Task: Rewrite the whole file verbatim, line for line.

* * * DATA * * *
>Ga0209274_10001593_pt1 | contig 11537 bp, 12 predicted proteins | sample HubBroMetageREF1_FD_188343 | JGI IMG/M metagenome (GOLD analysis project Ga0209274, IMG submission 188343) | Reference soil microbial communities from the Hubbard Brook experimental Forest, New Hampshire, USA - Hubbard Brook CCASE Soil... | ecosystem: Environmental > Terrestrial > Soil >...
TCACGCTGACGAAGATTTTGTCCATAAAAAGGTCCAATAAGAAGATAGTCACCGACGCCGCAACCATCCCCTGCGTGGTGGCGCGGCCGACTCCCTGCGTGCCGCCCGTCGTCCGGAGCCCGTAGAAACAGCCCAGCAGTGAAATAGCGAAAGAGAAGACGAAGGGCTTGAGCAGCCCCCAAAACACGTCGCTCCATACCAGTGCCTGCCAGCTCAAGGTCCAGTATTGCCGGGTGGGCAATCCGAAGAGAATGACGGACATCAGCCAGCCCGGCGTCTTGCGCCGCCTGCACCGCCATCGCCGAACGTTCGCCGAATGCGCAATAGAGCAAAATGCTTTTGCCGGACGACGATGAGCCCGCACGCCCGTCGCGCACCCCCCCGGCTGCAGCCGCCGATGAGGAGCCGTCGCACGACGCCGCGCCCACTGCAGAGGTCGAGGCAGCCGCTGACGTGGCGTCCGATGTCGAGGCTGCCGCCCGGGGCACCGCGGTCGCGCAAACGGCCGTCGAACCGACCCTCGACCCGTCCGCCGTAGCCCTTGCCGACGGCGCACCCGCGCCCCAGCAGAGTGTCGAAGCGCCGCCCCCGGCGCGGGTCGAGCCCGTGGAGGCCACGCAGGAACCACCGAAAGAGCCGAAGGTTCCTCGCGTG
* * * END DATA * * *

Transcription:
>Ga0209274_10001593_pt1 | contig 11537 bp, 12 predicted proteins | sample HubBroMetageREF1_FD_188343 | JGI IMG/M metagenome (GOLD analysis project Ga0209274, IMG submission 188343) | Reference soil microbial communities from the Hubbard Brook experimental Forest, New Hampshire, USA - Hubbard Brook CCASE Soil... | ecosystem: Environmental > Terrestrial > Soil >...
TCACGCTGACGAAGATTTTGTCCATAAAAAGGTCCAATAAGAAGATAGTCACCGACGCCGCAACCATCCCCTGCGTGGTGGCGCGGCCGACTCCCTGCGTGCCGCCCGTCGTCCGGAGCCCGTAGAAACAGCCCAGCAGTGAAATAGCGAAAGAGAAGACGAAGGGCTTGAGCAGCCCCCAAAACACGTCGCTCCATACCAGTGCCTGCCAGCTCAAGGTCCAGTATTGCCGGGTGGGCAATCCGAAGAGAATGACGGACATCAGCCAGCCCGGCGTCTTGCGCCGCCTGCACCGCCATCGCCGAACGTTCGCCGAATGCGCAATAGAGCAAAATGCTTTTGCCGGACGACGATGAGCCCGCACGCCCGTCGCGCACCCCCCCGGCTGCAGCCGCCGATGAGGAGCCGTCGCACGACGCCGCGCCCACTGCAGAGGTCGAGGCAGCCGCTGACGTGGCGTCCGATGTCGAGGCTGCCGCCCGGGGCACCGCGGTCGCGCAAACGGCCGTCGAACCGACCCTCGACCCGTCCGCCGTAGCCCTTGCCGACGGCGCACCCGCGCCCCAGCAGAGTGTCGAAGCGCCGCCCCCGGCGCGGGTCGAGCCCGTGGAGGCCACGCAGGAACCACCGAAAGAGCCGAAGGTTCCTCGCGTG